Once customers hit your VIP level, you need to make sure the rewards they receive feel worthwhile to them.
Sweetgreen, for example, has a robust loyalty program that offers some really unique rewards at the highest levels.
Those who spend more than $1,000 at Sweetgreen in a single year unlock the salad chain’s concierge service, a team of customer service representatives tasked with fielding personal requests from loyal customers.
The most exclusive rewards are even more unique.
High-status members in the exclusive “Black” status tier — those who spend $2,500+/year at the salad chain — can throw a 10-person party at their local Sweetgreen for free.
Concierge services like Sweetgreen’s are very popular VIP rewards. While these services have been a feature of luxury shopping for decades, ecommerce brands are reshaping the idea for a new generation of online shoppers.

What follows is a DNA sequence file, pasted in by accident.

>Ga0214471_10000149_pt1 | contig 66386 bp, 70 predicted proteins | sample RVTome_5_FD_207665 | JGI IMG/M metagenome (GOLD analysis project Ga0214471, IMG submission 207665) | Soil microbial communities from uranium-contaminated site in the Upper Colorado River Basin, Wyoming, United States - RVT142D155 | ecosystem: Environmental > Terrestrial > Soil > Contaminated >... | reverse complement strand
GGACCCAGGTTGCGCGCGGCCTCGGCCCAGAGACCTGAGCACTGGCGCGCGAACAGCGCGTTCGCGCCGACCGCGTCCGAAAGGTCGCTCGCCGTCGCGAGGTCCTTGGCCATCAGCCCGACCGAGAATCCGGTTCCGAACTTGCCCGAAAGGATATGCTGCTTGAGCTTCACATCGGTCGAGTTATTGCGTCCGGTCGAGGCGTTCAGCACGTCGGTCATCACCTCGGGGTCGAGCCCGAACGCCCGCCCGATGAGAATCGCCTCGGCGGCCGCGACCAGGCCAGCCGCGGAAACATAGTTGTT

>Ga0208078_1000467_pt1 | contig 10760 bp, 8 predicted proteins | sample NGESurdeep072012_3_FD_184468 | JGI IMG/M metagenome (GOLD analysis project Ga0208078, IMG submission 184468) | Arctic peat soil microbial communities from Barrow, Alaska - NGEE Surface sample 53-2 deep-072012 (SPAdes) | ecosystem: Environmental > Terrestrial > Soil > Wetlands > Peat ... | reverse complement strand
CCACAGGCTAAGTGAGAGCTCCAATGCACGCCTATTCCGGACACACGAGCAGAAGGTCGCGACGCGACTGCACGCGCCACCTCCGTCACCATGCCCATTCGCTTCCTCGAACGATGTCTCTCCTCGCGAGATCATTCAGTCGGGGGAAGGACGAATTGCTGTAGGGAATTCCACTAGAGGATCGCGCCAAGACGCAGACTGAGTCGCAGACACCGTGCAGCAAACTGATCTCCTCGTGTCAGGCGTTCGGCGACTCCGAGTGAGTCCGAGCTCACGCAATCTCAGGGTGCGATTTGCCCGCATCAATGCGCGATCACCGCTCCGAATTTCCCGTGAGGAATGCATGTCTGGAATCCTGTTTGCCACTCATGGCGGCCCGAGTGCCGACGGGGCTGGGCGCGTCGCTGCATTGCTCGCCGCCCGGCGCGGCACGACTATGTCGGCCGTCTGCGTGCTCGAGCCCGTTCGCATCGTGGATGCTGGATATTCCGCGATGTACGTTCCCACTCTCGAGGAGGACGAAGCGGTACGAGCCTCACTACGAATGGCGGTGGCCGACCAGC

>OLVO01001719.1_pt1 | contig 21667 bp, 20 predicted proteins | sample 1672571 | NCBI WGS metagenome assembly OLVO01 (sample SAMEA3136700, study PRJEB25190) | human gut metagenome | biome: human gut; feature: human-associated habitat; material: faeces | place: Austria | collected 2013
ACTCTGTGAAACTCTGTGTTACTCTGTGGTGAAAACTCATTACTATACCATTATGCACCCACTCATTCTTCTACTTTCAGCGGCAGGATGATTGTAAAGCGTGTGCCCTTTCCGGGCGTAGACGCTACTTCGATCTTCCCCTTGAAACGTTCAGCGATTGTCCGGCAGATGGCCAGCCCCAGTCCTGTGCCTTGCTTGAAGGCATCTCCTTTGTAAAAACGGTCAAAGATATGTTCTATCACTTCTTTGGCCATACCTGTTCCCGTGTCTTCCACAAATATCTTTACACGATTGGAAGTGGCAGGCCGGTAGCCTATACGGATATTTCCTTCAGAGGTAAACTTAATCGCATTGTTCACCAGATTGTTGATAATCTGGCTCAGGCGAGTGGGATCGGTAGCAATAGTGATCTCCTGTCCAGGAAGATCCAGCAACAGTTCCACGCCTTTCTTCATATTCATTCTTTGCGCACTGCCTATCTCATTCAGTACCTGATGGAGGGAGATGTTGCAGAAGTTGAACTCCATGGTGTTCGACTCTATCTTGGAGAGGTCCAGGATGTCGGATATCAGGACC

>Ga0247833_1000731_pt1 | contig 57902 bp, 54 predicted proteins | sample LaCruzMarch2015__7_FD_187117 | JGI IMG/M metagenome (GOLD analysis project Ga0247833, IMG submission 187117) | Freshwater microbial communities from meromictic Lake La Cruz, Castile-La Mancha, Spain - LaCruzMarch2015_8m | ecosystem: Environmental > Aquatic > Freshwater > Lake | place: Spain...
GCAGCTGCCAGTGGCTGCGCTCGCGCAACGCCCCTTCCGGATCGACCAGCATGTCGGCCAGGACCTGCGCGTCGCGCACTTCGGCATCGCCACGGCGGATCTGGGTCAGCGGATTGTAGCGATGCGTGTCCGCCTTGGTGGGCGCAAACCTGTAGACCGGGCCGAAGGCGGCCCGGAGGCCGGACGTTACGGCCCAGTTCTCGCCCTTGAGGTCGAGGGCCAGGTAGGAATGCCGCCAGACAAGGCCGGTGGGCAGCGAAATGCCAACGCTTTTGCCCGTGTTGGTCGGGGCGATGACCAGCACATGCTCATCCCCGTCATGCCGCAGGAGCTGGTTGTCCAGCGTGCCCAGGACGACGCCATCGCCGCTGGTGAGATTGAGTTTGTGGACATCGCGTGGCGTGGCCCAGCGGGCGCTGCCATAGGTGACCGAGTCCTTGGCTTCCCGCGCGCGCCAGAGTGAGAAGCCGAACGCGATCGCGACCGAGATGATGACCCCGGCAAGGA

The high-end outdoor apparel brand Aether gives its VIP customers early access to new season collections before they’re published online and early sale access.
Concierge services are very popular with luxury ecommerce retailers as well.
The designer fashion curator Net-A-Porter refers to its VIPs as “EIPs” or “Extremely Important People,” who are offered certain “Extremely Important Privileges.”
These privileges include access to a dedicated personal shopper, advance preview access to all new collections, access to private sales, and in-person appointments with stylists before special events.
Concierge services add another level of personal touch to the shopping experience, and help customers feel like you’re on their side.
Ultimately, you’ll need to build the loyalty program that works best for your brand. But done correctly, a loyalty program can become one of the most valuable parts of your business.
The final step will be choosing the software that will help the program run smoothly. We’ll go over the pros and cons of different apps in our final bonus chapter.